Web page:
Toru Okada is a young, unemployed married man in his early thirties, without ambitions, who is having problems finding his way in life. His quiet existence topple’s over when his cat, Noboru Wataya, named after the evil brother-in-law he abhors, who later in the story is named Mackerel, disappears and his wife, Kumiko, the bread winner of the couple, leaves him for no apparent reason. Pandora’s box is now wide open. There is a strange succession of happenings; people start coming his way with their bizarre stories and predictions followed by enigmatic occurrences and peculiar persons. Their stories or fates are sometimes interwoven to ease the plot by making it less complicated.

The procession of mysterious characters who start appearing and disappearing in Toru’s banal life are eerie. There is Malta Kano, who is a clairvoyant of sorts, Creta Kano, who was initiated by her elder sister and claims to be a “prostitute of the mind”, then there is Nutmeg Akasaka who is a clothes designer and becomes a medium, and her only child, Cinnamon, who becomes mute at the age of six. There is also Noboru Wataya, the malevolently weird and popular politician with diabolical powers, who happens to be Kumiko’s brother. And not to forget the odd Mr. Honda, an old friend of Kumiko’s family and his strange will and his colleague, lieutenant Mamiya, who is now an old man and was in Manchukuo during the second world war and his gruesome story while in outer Mongolia when he was captured by Mongolian and Russian soldiers and was forced to watch his colleague being skinned alive by the Mongolian soldier.

The second world war atrocities are described in detail in various parts of the novel, as is also the massacre of the animal zoo and the savage and inhuman baseball execution in Manchuria.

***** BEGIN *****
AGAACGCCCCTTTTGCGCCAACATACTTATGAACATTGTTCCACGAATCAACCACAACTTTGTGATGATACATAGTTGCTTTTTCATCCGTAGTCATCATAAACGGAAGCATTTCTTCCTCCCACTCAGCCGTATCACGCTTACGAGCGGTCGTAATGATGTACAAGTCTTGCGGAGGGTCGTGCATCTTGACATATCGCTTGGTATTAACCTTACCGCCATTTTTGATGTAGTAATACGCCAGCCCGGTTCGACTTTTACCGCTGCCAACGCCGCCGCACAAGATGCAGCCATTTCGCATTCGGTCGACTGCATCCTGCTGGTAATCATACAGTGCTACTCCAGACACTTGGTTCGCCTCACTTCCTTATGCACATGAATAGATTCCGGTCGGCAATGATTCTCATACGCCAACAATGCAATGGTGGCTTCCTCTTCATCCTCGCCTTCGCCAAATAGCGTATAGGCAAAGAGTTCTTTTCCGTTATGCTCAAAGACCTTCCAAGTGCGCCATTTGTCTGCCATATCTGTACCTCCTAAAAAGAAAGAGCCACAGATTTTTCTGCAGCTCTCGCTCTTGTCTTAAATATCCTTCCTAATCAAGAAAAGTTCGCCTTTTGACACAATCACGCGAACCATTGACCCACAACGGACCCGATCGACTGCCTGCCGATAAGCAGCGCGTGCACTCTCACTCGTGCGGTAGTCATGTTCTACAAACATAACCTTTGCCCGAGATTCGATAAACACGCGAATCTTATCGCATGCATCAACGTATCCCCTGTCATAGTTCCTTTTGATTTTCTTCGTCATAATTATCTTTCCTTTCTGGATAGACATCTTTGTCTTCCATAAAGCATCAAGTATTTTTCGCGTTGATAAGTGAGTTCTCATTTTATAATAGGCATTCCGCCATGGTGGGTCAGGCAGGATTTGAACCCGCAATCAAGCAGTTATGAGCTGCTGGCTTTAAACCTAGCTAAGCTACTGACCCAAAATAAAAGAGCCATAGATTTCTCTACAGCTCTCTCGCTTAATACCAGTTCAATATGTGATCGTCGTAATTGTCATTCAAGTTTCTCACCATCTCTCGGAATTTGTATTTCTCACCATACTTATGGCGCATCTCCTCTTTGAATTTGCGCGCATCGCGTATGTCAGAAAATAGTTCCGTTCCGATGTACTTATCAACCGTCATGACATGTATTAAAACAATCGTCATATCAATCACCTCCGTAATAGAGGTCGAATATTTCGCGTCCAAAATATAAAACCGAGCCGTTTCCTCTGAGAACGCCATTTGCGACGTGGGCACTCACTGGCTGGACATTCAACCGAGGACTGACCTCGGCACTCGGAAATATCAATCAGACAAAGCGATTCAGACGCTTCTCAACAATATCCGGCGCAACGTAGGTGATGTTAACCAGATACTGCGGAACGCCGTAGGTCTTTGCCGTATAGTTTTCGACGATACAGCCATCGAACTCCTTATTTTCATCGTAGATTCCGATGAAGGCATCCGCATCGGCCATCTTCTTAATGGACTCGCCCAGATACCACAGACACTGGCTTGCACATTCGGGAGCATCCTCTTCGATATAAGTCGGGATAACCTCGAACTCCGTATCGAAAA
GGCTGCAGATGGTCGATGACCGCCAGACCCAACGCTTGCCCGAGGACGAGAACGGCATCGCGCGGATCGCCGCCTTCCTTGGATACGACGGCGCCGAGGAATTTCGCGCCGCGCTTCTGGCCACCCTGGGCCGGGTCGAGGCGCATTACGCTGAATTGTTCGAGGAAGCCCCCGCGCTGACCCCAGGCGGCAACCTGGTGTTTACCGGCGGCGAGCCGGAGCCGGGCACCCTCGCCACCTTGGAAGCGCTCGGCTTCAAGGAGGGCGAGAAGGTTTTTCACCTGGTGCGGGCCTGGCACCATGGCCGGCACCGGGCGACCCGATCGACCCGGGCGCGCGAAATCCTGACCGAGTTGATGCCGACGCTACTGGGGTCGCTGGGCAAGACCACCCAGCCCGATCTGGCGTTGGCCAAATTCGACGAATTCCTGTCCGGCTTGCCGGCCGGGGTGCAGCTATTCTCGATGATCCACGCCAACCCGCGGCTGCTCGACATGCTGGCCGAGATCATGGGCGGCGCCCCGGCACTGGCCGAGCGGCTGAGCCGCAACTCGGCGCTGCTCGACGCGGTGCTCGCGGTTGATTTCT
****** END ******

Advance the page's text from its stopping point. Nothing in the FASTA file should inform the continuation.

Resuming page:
A world of Kafkaesque surreal events unfolds in front of Okada’s eyes and he finds himself fluttering between reality and make-believe in a very strange universe with a stifled, bewitching atmosphere. Especially that Okada is of a compliant disposition and lacking identity which makes him easily drawn into each character’s sphere. Like lieutenant Mamiya, Okada is going to experience the isolation of a dry well in a forsaken backyard of a deserted, cursed house near his home in order to try to get to his inner subconscious, search himself and understand things in the hope of saving his wife, Kumiko, and bringing her back.

Things start happening as he goes through the well wall in his “predawn dreamlike illusion in the well” and finds himself in a bedroom hotel. He comes out of this experience with a bluish black mark on his cheek which gives him psychic powers.

In one of his interviews, Haruki Murakami mentions that the subconscious is a subject of great interest to him, especially that it is a “terra incognita” for him. He also mentions that he is attracted to wells, not for going down them, but for looking inside them.

He goes on to say that he likes to write weird stories despite the fact of being a very realistic person himself. Maybe it’s a sort of an escapism from reality, being a “loner” as he typifies himself. Referring to his young readers, he says he hopes that his books “can offer them a sense of freedom – freedom from the real world”.

The Wind-Up Bird Chronicle is an entertaining rich story, abundant in intricacies and brimming with an outstanding literary imaginativeness. A modern fantasy tale that takes place in suburban Tokyo, a few years before the end of the twentieth century. Some parts of the novel are intense and others are perturbing historical scenes of the second world war, during the Japanese occupation of Manchuria.

Despite the untied loose ends, the Wind-Up Bird Chronicle is an easy to read page turner and a captivating novel.